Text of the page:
Sony will optimize PS5 fan performance for individual games through software updates. Fucking bonkers!
It appears that Sony is ready to hear our prayers this generation. After years upon years of the PlayStation 4’s fan sounding like a jet engine, it seems the PlayStation 5 will be much, much quieter. It’ll be done through software updates, to optimize the fan’s performance for individual games.
Sony’s next-gen PlayStation 5 console has a massive internal cooling system composed of, among other things, a gigantic fan. But the device, a 120mm-wide and 45mm-thick double-sided intake fan, also has some smart software to power it, and that software will improve the fan’s performance over time based on data gathered from individual games, according to a new interview with Yasuhiro Ootori, Sony’s mechanical design chief in charge of the PS5, with Japanese language website 4Gamer.net.
Ootori was responsible for the refreshing teardown video Sony published earlier this month, showing off the entire console inside and out in a seven-minute video that revealed some telling new details about the mechanical design of the device. In the new interview, as translated by ResetEra user orzkare, Ootori points out that the fan will be controlled by the PS5’s Accelerated Processing Unit (APU), the custom AMD combined CPU / GPU chip that powers the console.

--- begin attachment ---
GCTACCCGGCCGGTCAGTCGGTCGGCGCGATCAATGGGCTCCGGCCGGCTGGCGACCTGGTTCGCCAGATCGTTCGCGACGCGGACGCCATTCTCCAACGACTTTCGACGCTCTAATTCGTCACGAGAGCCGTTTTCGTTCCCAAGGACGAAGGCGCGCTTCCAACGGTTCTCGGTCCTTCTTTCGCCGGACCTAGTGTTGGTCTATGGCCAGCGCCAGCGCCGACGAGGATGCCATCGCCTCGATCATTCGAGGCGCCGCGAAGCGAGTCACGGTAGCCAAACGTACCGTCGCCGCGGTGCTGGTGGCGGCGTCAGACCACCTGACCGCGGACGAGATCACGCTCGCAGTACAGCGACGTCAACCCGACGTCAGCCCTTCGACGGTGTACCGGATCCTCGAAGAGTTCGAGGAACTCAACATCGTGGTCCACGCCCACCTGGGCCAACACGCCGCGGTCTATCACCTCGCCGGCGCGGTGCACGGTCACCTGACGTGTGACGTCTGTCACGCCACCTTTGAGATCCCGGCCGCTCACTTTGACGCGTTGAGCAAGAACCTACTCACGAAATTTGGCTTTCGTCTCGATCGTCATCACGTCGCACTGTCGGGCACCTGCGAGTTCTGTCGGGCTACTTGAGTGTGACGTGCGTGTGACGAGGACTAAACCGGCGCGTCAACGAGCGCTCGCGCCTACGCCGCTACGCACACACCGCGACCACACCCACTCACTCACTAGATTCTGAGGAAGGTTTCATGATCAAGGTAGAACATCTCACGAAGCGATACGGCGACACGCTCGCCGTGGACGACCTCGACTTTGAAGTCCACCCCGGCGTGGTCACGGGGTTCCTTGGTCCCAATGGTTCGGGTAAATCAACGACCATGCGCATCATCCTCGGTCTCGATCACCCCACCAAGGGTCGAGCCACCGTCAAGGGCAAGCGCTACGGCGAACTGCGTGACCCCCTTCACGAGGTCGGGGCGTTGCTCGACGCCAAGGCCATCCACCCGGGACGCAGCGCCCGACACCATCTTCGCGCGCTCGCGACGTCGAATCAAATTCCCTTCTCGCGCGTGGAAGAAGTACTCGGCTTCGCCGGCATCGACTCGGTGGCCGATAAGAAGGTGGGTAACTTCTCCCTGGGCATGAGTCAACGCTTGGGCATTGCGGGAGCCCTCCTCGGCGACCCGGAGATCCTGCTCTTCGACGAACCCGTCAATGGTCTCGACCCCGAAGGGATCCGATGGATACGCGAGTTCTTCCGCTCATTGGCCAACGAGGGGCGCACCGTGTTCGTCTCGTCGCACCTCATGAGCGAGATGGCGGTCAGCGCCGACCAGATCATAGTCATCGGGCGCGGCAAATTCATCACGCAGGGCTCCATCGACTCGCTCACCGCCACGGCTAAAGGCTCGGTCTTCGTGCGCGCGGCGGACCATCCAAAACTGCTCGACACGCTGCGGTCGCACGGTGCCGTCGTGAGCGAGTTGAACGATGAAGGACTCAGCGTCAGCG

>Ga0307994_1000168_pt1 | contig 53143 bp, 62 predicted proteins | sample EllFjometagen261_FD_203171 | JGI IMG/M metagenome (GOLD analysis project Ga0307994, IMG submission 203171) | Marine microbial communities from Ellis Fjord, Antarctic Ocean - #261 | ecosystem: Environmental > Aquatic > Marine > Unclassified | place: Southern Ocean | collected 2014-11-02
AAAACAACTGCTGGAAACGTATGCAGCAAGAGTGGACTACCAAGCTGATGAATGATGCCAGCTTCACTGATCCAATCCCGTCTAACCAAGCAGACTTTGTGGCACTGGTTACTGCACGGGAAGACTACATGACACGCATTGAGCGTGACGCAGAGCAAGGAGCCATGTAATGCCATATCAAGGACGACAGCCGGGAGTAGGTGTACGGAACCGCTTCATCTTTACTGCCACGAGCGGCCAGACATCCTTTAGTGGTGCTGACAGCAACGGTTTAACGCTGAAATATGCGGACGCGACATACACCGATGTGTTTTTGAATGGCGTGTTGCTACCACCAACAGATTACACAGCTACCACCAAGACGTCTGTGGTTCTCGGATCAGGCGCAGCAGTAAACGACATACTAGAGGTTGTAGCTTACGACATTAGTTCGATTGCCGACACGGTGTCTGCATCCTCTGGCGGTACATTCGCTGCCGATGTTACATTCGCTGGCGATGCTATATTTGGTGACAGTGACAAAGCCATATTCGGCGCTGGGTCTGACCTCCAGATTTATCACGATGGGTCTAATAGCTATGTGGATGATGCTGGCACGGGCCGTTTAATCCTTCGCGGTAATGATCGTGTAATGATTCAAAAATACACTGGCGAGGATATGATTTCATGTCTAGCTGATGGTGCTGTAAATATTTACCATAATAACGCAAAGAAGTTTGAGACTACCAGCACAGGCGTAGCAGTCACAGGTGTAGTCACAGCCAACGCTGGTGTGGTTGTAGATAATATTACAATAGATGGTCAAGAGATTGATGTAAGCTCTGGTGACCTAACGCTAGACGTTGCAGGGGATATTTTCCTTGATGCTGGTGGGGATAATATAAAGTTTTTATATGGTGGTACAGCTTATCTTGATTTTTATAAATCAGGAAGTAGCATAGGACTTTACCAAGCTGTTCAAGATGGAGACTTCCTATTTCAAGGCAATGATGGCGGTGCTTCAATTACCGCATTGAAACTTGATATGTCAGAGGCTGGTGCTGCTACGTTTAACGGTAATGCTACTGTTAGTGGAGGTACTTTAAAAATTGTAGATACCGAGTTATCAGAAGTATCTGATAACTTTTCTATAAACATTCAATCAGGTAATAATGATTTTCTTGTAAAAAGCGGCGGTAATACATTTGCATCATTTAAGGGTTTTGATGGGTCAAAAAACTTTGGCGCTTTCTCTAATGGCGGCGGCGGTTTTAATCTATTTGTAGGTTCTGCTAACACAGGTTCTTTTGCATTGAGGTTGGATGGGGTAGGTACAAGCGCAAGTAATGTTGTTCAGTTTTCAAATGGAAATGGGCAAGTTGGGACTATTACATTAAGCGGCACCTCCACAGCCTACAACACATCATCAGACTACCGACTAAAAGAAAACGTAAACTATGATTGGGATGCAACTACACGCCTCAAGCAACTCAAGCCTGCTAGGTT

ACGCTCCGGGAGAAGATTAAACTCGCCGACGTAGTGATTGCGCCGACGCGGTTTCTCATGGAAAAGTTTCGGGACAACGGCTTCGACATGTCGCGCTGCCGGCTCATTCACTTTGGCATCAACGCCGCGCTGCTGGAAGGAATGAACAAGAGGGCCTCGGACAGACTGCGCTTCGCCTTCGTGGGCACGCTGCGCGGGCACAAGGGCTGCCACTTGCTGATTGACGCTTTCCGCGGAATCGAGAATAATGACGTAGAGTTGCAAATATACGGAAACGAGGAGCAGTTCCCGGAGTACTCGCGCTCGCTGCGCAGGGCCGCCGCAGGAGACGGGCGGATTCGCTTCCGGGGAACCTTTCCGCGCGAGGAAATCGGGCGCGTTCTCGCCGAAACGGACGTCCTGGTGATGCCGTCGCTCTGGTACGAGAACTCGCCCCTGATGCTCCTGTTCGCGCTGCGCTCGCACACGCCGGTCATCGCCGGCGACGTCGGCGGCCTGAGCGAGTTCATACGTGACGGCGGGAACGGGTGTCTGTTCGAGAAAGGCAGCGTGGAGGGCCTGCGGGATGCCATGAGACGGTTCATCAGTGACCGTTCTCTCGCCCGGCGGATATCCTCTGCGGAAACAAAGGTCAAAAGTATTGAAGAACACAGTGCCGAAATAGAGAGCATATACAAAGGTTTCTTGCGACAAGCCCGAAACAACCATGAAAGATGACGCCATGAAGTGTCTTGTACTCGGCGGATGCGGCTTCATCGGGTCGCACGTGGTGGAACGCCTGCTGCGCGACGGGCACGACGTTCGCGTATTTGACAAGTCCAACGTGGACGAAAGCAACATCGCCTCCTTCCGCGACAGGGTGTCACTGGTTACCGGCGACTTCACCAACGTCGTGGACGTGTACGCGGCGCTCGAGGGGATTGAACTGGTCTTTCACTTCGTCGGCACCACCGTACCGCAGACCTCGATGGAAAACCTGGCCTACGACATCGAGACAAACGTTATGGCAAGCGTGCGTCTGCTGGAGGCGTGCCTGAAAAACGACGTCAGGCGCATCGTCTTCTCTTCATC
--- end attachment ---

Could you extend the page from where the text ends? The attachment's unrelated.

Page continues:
Sony’s double-sided intake fan on the PS5, which measures 120mm in diameter and 45mm thick. Screenshot by Nick Statt / The Verge
“Various games will be released in the future, and data on the APU’s behavior in each game will be collected,” Ootori says. “We have a plan to optimize the fan control based on this data.” Ootori explains that multiple temperature sensors are placed on the console’s main board to collect data while the APU runs any given game, and that data is what will allow Sony to optimize the fan going forward on a per-game basis.
Ootori also reveals a pretty neat detail about the testing of the PS5’s cooling system, which involved making a transparent chassis and pumping the smoke from dry ice through to observe the effects on internal temperature.